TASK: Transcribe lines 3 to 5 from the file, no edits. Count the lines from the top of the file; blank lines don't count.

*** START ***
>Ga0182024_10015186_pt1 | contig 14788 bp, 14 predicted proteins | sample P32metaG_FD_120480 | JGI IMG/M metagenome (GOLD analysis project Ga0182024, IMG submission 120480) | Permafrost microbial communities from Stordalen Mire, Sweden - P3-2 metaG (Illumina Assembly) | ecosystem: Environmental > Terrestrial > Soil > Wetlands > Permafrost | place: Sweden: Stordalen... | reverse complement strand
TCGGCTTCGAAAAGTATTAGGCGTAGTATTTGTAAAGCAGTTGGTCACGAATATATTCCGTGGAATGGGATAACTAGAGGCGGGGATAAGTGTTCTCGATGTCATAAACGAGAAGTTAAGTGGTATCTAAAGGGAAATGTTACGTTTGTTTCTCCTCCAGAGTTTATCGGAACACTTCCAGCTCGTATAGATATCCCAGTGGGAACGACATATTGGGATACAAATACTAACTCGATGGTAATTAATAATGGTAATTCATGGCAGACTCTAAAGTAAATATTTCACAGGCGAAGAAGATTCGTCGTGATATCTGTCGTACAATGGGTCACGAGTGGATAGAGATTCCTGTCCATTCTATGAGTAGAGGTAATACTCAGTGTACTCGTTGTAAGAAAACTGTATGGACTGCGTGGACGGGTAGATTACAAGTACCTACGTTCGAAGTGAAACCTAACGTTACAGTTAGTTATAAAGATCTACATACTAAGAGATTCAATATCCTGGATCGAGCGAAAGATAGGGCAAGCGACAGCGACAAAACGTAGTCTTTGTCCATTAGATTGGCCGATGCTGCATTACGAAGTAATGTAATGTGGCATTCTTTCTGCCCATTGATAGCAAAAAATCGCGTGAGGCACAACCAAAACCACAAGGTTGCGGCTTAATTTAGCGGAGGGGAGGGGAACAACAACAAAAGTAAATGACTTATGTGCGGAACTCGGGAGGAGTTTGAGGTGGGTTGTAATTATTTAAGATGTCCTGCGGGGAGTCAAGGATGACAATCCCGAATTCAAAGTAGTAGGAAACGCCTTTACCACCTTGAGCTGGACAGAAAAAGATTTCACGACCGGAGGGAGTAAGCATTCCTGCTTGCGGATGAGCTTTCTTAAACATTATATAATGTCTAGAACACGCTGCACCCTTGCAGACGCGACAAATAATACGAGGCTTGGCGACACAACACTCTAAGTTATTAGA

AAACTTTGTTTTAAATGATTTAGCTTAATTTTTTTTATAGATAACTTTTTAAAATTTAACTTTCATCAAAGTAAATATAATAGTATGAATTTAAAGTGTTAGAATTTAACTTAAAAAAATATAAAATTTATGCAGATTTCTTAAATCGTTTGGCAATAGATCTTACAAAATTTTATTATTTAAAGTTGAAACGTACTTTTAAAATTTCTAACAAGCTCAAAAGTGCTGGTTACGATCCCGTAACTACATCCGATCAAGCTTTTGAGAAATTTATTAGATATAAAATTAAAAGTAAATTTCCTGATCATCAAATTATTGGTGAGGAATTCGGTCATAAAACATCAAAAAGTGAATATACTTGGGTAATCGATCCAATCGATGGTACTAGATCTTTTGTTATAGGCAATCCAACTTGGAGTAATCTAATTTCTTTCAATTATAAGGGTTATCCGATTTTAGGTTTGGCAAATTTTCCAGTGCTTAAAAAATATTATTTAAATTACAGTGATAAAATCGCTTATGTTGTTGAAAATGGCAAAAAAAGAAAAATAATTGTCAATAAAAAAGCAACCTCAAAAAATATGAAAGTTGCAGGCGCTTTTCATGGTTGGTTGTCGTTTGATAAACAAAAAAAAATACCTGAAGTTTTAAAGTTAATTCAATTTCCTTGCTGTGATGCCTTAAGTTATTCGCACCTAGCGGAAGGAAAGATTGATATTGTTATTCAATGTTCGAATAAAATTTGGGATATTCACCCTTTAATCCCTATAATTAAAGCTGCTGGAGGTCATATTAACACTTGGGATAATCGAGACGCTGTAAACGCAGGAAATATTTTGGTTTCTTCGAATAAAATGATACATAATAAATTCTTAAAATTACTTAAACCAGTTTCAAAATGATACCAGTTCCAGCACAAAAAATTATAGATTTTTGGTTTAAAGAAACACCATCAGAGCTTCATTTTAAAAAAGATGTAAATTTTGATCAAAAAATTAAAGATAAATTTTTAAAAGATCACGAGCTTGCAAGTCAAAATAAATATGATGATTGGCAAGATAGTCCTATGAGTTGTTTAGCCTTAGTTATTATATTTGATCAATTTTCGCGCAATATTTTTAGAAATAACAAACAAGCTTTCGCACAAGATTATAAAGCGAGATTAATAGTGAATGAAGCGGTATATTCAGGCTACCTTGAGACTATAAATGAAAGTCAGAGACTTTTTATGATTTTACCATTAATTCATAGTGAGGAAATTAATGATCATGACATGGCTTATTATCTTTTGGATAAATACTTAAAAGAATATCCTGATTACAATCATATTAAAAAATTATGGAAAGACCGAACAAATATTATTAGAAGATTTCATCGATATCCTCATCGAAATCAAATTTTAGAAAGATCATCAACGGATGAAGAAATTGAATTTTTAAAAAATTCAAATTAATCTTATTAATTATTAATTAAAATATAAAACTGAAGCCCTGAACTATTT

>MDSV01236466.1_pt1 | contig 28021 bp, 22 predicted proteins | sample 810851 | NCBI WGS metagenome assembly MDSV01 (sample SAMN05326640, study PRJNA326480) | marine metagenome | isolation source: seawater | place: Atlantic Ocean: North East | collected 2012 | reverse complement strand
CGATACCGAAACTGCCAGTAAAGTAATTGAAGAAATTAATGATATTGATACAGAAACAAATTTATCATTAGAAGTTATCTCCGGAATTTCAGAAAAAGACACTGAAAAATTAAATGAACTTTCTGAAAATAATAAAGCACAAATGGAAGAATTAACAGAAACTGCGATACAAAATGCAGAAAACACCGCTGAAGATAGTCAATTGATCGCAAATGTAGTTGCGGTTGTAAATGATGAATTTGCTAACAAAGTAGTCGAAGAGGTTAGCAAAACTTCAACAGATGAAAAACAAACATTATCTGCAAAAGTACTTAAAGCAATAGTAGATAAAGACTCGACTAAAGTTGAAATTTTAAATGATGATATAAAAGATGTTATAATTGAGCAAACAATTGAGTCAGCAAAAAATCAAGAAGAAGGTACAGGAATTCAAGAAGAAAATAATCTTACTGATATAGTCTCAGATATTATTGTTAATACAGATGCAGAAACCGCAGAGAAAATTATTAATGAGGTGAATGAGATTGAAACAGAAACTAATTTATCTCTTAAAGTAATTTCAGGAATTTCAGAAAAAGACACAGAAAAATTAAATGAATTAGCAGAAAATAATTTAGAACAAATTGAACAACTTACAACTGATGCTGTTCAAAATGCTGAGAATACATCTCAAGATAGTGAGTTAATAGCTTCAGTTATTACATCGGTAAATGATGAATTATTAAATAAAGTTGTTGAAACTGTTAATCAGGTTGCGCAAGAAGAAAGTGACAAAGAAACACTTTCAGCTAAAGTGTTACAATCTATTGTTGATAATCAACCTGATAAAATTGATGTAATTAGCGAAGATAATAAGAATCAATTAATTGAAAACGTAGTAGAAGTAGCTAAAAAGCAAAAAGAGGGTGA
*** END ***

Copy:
AAACTTTGTTTTAAATGATTTAGCTTAATTTTTTTTATAGATAACTTTTTAAAATTTAACTTTCATCAAAGTAAATATAATAGTATGAATTTAAAGTGTTAGAATTTAACTTAAAAAAATATAAAATTTATGCAGATTTCTTAAATCGTTTGGCAATAGATCTTACAAAATTTTATTATTTAAAGTTGAAACGTACTTTTAAAATTTCTAACAAGCTCAAAAGTGCTGGTTACGATCCCGTAACTACATCCGATCAAGCTTTTGAGAAATTTATTAGATATAAAATTAAAAGTAAATTTCCTGATCATCAAATTATTGGTGAGGAATTCGGTCATAAAACATCAAAAAGTGAATATACTTGGGTAATCGATCCAATCGATGGTACTAGATCTTTTGTTATAGGCAATCCAACTTGGAGTAATCTAATTTCTTTCAATTATAAGGGTTATCCGATTTTAGGTTTGGCAAATTTTCCAGTGCTTAAAAAATATTATTTAAATTACAGTGATAAAATCGCTTATGTTGTTGAAAATGGCAAAAAAAGAAAAATAATTGTCAATAAAAAAGCAACCTCAAAAAATATGAAAGTTGCAGGCGCTTTTCATGGTTGGTTGTCGTTTGATAAACAAAAAAAAATACCTGAAGTTTTAAAGTTAATTCAATTTCCTTGCTGTGATGCCTTAAGTTATTCGCACCTAGCGGAAGGAAAGATTGATATTGTTATTCAATGTTCGAATAAAATTTGGGATATTCACCCTTTAATCCCTATAATTAAAGCTGCTGGAGGTCATATTAACACTTGGGATAATCGAGACGCTGTAAACGCAGGAAATATTTTGGTTTCTTCGAATAAAATGATACATAATAAATTCTTAAAATTACTTAAACCAGTTTCAAAATGATACCAGTTCCAGCACAAAAAATTATAGATTTTTGGTTTAAAGAAACACCATCAGAGCTTCATTTTAAAAAAGATGTAAATTTTGATCAAAAAATTAAAGATAAATTTTTAAAAGATCACGAGCTTGCAAGTCAAAATAAATATGATGATTGGCAAGATAGTCCTATGAGTTGTTTAGCCTTAGTTATTATATTTGATCAATTTTCGCGCAATATTTTTAGAAATAACAAACAAGCTTTCGCACAAGATTATAAAGCGAGATTAATAGTGAATGAAGCGGTATATTCAGGCTACCTTGAGACTATAAATGAAAGTCAGAGACTTTTTATGATTTTACCATTAATTCATAGTGAGGAAATTAATGATCATGACATGGCTTATTATCTTTTGGATAAATACTTAAAAGAATATCCTGATTACAATCATATTAAAAAATTATGGAAAGACCGAACAAATATTATTAGAAGATTTCATCGATATCCTCATCGAAATCAAATTTTAGAAAGATCATCAACGGATGAAGAAATTGAATTTTTAAAAAATTCAAATTAATCTTATTAATTATTAATTAAAATATAAAACTGAAGCCCTGAACTATTT

>MDSV01236466.1_pt1 | contig 28021 bp, 22 predicted proteins | sample 810851 | NCBI WGS metagenome assembly MDSV01 (sample SAMN05326640, study PRJNA326480) | marine metagenome | isolation source: seawater | place: Atlantic Ocean: North East | collected 2012 | reverse complement strand
CGATACCGAAACTGCCAGTAAAGTAATTGAAGAAATTAATGATATTGATACAGAAACAAATTTATCATTAGAAGTTATCTCCGGAATTTCAGAAAAAGACACTGAAAAATTAAATGAACTTTCTGAAAATAATAAAGCACAAATGGAAGAATTAACAGAAACTGCGATACAAAATGCAGAAAACACCGCTGAAGATAGTCAATTGATCGCAAATGTAGTTGCGGTTGTAAATGATGAATTTGCTAACAAAGTAGTCGAAGAGGTTAGCAAAACTTCAACAGATGAAAAACAAACATTATCTGCAAAAGTACTTAAAGCAATAGTAGATAAAGACTCGACTAAAGTTGAAATTTTAAATGATGATATAAAAGATGTTATAATTGAGCAAACAATTGAGTCAGCAAAAAATCAAGAAGAAGGTACAGGAATTCAAGAAGAAAATAATCTTACTGATATAGTCTCAGATATTATTGTTAATACAGATGCAGAAACCGCAGAGAAAATTATTAATGAGGTGAATGAGATTGAAACAGAAACTAATTTATCTCTTAAAGTAATTTCAGGAATTTCAGAAAAAGACACAGAAAAATTAAATGAATTAGCAGAAAATAATTTAGAACAAATTGAACAACTTACAACTGATGCTGTTCAAAATGCTGAGAATACATCTCAAGATAGTGAGTTAATAGCTTCAGTTATTACATCGGTAAATGATGAATTATTAAATAAAGTTGTTGAAACTGTTAATCAGGTTGCGCAAGAAGAAAGTGACAAAGAAACACTTTCAGCTAAAGTGTTACAATCTATTGTTGATAATCAACCTGATAAAATTGATGTAATTAGCGAAGATAATAAGAATCAATTAATTGAAAACGTAGTAGAAGTAGCTAAAAAGCAAAAAGAGGGTGA